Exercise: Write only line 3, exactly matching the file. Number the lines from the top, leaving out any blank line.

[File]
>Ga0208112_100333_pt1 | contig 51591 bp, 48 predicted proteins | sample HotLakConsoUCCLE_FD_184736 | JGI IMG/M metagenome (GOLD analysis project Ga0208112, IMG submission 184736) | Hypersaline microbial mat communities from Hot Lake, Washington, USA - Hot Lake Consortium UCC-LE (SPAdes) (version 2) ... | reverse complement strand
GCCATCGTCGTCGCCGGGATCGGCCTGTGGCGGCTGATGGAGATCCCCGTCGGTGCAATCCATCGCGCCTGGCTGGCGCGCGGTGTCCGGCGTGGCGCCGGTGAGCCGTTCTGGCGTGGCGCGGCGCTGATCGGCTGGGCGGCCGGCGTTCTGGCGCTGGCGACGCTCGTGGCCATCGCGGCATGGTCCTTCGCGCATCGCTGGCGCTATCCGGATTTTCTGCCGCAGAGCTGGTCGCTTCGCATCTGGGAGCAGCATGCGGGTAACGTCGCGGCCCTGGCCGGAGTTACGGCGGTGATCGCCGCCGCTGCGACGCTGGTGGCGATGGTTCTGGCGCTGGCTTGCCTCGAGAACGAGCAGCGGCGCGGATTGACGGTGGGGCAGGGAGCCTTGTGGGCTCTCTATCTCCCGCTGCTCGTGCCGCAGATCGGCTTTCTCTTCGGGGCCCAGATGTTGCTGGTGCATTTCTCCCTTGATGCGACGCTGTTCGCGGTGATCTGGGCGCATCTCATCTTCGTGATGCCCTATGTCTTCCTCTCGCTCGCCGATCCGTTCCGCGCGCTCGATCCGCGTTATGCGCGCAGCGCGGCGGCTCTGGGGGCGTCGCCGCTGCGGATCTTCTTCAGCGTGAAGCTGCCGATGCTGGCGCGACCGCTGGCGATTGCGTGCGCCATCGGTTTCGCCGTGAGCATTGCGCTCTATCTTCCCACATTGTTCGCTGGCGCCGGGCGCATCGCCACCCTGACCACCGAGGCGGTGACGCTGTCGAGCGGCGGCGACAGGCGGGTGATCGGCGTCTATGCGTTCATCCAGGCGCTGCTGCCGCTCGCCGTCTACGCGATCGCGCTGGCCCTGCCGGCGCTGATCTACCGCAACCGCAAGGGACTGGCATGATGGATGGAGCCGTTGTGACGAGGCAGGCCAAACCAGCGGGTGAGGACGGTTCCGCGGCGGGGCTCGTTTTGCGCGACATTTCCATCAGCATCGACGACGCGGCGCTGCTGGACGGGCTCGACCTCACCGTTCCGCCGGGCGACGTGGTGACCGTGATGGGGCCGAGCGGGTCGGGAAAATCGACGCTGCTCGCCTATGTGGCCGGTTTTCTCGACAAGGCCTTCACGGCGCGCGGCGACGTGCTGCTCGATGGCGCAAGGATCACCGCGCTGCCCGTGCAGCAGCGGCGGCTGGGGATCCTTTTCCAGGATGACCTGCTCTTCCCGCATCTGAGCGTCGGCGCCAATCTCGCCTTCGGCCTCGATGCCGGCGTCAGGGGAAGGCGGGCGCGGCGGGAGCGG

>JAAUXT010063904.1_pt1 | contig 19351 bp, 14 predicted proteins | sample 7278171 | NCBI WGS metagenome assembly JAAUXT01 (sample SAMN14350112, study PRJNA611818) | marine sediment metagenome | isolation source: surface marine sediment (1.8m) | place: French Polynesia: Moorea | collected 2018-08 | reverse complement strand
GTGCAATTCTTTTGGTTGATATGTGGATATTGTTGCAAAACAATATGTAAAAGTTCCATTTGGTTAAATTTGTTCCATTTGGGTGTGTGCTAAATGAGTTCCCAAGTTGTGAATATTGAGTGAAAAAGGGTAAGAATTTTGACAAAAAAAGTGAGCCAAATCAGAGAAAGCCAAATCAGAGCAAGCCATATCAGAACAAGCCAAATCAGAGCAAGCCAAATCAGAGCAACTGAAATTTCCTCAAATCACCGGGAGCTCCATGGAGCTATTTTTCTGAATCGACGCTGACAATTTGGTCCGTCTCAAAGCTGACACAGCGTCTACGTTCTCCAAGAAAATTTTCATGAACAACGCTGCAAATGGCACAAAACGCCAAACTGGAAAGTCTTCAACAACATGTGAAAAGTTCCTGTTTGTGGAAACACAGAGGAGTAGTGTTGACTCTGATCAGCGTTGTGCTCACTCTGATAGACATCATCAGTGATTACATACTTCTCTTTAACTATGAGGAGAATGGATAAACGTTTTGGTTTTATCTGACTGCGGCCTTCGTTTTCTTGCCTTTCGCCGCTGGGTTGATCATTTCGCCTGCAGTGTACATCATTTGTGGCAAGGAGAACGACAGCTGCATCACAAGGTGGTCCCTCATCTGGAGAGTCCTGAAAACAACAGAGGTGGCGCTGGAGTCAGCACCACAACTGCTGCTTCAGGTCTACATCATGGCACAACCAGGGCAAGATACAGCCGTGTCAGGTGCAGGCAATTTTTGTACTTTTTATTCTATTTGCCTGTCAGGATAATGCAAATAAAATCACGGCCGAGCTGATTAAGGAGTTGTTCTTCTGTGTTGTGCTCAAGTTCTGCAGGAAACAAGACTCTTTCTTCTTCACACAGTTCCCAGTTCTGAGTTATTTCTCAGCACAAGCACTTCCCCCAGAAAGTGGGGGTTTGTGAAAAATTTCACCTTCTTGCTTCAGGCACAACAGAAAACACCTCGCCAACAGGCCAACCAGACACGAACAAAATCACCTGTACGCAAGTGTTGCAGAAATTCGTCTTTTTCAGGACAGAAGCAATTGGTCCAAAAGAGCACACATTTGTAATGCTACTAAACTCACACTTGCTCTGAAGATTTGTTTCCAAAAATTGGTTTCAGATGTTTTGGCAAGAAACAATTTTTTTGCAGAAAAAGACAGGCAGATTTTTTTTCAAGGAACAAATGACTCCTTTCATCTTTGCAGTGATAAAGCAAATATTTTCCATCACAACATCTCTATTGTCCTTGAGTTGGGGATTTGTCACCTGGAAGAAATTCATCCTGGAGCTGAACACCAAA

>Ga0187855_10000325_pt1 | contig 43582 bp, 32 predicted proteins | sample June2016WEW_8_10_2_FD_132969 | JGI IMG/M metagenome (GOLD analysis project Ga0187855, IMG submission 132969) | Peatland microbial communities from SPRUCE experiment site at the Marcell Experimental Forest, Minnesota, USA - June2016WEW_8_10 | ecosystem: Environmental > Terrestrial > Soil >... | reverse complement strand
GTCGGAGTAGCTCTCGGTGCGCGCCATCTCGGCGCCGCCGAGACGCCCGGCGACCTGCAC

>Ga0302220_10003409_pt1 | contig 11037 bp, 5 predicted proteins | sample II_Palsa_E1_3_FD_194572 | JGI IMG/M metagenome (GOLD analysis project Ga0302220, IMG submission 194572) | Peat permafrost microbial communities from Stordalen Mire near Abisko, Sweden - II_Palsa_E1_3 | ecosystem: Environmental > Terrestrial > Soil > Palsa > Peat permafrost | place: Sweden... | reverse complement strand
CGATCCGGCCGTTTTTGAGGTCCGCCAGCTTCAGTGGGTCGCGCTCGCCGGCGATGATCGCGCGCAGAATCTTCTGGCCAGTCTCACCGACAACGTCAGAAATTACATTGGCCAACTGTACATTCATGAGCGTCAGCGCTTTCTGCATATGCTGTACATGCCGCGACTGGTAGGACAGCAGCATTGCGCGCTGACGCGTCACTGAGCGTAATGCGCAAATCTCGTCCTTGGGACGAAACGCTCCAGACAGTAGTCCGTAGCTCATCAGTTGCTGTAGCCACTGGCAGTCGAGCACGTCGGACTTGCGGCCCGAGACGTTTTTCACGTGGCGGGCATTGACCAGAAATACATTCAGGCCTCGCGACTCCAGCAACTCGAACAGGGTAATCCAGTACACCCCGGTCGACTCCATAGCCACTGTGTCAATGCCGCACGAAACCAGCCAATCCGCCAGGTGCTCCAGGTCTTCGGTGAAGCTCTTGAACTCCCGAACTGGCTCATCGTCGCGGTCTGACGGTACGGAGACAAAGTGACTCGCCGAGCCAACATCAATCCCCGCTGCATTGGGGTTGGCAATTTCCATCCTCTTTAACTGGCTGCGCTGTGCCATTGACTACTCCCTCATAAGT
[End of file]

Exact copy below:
>JAAUXT010063904.1_pt1 | contig 19351 bp, 14 predicted proteins | sample 7278171 | NCBI WGS metagenome assembly JAAUXT01 (sample SAMN14350112, study PRJNA611818) | marine sediment metagenome | isolation source: surface marine sediment (1.8m) | place: French Polynesia: Moorea | collected 2018-08 | reverse complement strand